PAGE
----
(cba:news) stars for January
jop at astro.columbia.edu
Sun Dec 31 12:43:32 EST 2000
Weather has been a big problem with RZ Leo observations, but we've had
enough contributions from Europe (Tonny) and North America (Dave East,
James Hannon, Brian Martin) to define the star's main superhump period.
It reports in at 3.4+-0.2% longer than Porb. This is something of a
surprise, as most of the infrequently erupting SU UMas have much smaller
period excesses, signifying a light secondary (a few even with M2<0.08
Mo). C'est la vie I guess. If we can get enough more coverage, we might
be able to track the Pdot and measure the amplitudes of the
quasi-harmonics; these give valuable (though not presently
well-understood) information about changes in the accretion-disk
So RZ Leo continues to be a great target for all imaginable hemispheres.
Track it into the mud.
BZ Cam, now there's a different story. BZ Cam is very bright this year,
and doesn't show much activity on ~3-hour timescales. I think we should
lose this star from our target lists.
Brian and Tonny have been observing UV Per, another rare erupter which
followed RZ Leo into outburst. This is a good northern target for as long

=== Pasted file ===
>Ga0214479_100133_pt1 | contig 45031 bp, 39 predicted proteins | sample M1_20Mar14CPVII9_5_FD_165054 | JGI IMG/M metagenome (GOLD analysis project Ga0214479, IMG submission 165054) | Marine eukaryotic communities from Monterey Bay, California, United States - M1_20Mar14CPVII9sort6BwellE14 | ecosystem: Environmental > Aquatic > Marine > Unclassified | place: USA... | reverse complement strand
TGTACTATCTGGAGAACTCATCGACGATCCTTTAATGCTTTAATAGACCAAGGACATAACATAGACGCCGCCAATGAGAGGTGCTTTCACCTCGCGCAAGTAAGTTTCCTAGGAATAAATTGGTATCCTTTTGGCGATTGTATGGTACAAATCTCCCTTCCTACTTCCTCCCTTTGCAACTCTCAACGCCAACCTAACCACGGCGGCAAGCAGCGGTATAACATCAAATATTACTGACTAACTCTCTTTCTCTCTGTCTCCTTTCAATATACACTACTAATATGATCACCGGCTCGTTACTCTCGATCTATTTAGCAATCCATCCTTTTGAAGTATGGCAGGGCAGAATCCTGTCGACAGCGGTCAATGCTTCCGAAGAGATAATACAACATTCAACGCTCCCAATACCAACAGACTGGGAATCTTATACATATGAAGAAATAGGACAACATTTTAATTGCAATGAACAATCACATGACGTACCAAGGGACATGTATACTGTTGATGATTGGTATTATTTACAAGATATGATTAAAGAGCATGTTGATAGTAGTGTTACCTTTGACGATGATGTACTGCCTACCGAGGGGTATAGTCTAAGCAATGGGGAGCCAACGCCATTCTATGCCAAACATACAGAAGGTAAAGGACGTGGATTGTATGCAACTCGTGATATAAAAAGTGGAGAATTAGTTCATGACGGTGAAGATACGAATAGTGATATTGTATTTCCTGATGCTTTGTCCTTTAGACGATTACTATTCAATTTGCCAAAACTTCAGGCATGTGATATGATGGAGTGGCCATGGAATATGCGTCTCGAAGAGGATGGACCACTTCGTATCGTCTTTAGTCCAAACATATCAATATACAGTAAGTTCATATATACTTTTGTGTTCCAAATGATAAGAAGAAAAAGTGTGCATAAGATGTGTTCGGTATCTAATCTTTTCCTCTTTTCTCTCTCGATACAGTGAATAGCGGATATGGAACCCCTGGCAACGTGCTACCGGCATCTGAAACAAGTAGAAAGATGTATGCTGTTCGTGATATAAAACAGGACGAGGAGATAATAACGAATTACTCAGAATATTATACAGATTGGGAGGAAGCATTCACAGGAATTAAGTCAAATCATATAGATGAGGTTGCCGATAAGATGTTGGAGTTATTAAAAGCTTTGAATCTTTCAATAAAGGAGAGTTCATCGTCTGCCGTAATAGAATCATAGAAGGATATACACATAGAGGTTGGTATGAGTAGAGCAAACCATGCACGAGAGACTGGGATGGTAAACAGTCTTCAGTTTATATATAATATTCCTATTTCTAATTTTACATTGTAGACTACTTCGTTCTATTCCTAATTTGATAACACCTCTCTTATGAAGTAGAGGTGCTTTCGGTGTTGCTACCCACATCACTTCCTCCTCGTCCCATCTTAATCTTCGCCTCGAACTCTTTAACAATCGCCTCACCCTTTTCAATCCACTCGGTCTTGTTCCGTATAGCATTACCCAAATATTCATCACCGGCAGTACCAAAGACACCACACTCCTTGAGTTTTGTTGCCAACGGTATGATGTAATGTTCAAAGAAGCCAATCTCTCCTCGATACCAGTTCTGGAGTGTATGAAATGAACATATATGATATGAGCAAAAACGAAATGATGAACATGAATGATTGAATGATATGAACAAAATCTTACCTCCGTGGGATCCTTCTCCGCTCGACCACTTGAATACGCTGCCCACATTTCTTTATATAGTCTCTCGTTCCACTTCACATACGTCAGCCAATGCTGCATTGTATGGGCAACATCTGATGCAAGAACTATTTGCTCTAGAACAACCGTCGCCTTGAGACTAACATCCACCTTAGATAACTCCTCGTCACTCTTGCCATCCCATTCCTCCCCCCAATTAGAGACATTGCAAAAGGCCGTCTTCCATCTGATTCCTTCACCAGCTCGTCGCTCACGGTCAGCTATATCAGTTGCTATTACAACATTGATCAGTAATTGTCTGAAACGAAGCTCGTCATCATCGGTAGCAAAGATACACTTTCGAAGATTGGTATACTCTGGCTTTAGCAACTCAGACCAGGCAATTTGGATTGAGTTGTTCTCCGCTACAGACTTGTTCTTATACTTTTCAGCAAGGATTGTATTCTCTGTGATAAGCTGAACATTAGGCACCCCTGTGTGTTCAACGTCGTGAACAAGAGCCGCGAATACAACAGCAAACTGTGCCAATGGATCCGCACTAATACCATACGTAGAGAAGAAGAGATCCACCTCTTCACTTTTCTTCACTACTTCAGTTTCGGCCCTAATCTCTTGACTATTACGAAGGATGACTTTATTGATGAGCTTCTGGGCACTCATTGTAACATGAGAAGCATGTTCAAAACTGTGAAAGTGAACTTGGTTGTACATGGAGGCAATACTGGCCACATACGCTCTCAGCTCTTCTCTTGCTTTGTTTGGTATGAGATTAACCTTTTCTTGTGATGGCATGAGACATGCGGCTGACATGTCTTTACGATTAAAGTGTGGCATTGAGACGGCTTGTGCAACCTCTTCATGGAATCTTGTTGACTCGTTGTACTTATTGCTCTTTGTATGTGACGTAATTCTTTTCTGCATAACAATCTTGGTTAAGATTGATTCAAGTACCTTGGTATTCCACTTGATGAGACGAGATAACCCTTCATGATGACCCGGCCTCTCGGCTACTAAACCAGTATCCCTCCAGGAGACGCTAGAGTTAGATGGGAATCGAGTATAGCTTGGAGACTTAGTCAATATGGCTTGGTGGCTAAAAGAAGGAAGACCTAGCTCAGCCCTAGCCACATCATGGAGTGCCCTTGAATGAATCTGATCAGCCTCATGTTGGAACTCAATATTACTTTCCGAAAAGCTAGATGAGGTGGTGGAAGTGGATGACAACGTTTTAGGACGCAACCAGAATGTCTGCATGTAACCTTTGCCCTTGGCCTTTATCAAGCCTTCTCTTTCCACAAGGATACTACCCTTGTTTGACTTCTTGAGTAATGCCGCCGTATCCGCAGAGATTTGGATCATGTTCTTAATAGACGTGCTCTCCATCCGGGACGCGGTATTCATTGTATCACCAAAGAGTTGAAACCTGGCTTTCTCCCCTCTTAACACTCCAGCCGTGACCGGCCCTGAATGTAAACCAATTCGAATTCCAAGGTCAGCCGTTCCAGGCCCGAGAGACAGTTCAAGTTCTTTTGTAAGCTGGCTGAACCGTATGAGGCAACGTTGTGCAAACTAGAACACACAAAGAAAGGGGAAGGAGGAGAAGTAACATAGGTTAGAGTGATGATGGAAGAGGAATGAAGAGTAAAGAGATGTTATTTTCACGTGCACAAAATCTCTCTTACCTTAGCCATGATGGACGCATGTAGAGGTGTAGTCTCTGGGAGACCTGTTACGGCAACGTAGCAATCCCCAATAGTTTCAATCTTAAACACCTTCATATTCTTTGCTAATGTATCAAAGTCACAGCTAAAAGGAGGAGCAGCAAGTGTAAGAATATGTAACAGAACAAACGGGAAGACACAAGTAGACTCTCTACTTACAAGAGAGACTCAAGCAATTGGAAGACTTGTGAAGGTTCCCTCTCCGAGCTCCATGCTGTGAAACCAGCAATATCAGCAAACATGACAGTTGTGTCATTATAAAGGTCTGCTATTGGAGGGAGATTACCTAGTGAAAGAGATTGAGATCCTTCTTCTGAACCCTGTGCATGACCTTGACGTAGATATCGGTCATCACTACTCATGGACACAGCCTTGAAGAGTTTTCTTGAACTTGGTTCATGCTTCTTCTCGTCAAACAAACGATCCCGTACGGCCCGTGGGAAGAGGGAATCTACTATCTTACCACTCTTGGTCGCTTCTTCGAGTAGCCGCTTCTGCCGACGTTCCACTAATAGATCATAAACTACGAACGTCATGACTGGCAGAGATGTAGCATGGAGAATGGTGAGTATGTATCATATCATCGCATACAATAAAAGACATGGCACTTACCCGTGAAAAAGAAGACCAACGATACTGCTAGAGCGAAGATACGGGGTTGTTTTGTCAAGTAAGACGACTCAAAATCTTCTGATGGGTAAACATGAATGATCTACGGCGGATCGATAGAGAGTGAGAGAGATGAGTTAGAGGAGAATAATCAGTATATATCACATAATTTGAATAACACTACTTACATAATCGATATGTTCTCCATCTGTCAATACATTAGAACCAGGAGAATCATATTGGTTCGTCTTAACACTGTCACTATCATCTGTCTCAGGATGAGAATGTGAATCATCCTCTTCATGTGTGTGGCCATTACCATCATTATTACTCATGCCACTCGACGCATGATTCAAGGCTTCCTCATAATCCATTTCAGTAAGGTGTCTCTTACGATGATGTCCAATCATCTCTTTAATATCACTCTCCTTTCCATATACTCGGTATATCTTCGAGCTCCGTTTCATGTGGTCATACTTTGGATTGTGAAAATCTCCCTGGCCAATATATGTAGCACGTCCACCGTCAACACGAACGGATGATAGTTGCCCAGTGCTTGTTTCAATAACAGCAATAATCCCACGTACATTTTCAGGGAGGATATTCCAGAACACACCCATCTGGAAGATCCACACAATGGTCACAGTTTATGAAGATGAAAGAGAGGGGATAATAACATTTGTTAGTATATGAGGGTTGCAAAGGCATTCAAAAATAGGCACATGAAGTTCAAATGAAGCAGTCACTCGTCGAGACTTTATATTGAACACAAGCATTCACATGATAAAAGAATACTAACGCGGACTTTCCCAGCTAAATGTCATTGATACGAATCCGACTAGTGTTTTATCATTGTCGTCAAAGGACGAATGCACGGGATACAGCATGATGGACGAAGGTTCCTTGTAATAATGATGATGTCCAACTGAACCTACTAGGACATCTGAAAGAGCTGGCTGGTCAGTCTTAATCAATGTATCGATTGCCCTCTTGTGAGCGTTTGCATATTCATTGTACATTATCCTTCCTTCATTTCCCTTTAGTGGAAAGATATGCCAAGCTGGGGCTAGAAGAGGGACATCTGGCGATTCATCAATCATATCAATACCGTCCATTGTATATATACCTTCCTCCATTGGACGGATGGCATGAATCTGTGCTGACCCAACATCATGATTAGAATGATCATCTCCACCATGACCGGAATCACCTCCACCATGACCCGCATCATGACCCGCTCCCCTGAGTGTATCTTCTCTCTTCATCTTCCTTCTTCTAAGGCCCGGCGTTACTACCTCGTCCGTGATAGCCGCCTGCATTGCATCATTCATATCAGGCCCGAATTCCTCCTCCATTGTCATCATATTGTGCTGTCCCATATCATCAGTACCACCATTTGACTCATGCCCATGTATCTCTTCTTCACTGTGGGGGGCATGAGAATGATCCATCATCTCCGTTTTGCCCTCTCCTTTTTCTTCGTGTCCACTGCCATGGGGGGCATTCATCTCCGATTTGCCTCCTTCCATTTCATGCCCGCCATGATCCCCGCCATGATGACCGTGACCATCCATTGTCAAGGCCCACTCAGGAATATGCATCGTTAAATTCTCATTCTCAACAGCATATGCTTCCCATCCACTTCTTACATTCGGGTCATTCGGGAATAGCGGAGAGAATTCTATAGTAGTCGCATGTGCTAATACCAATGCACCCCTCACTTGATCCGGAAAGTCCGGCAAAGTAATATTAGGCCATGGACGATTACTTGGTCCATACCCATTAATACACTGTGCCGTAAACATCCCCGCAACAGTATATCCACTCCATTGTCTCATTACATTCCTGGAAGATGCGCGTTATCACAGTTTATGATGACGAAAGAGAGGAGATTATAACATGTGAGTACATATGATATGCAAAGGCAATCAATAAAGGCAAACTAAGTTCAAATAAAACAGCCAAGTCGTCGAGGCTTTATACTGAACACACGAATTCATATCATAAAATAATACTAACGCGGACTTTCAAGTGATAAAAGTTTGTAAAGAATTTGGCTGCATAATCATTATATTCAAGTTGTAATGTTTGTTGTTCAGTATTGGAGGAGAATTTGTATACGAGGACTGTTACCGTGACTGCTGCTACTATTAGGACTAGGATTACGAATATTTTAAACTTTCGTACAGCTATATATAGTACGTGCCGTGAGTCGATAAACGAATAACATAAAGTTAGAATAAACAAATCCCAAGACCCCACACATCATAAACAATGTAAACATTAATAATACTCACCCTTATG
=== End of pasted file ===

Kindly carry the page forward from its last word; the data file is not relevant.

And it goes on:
as it's bright. The main superhump period is known, but we can greatly
improve on its accuracy and study upper harmonics.
Then there are the DQ Hers (the second line of the "Current Targets"
list). Old friends that are always happy for visitors, and will reward
you too. But you gotta know - and more especially your computer's gotta
know - the time to within 10 seconds or so. 1-900-410-TIME is worth
Now for the south. Unnnh, I could hardly overstate how psyched I am
about TW Pic this season. Robert Rea, Jennie McCormick, and Fred Velthius
have been following it, and finding these long, slow waves which are quite
big and obviously signify a strong periodic signal. Unfortunately all the
observations are from NZ (no, make that one from AU - Gordon) and the NZ
weather has been none too good. So we are really, really hoping to redeem
all this great data with more frequent coverage, especially at other
longitudes (but NZ too!). Any help you-all can provide would be great.
I was also hoping to begin the T Pyx season now. This star is 15.3
and has a very periodic 0.0762 d signal, which we have been tracking
for 4 years. The period is changing remarkably fast, and we need to
get some densely spaced coverage every year to maintain cycle count.
The light curve doesn't *look* like much, but it's practically a unique
star - a short-Porb CV blowing itself apart on a timescale of 10
Happy observing north and south. I hope to return with CBA converts
from Golconda and the mystic East.
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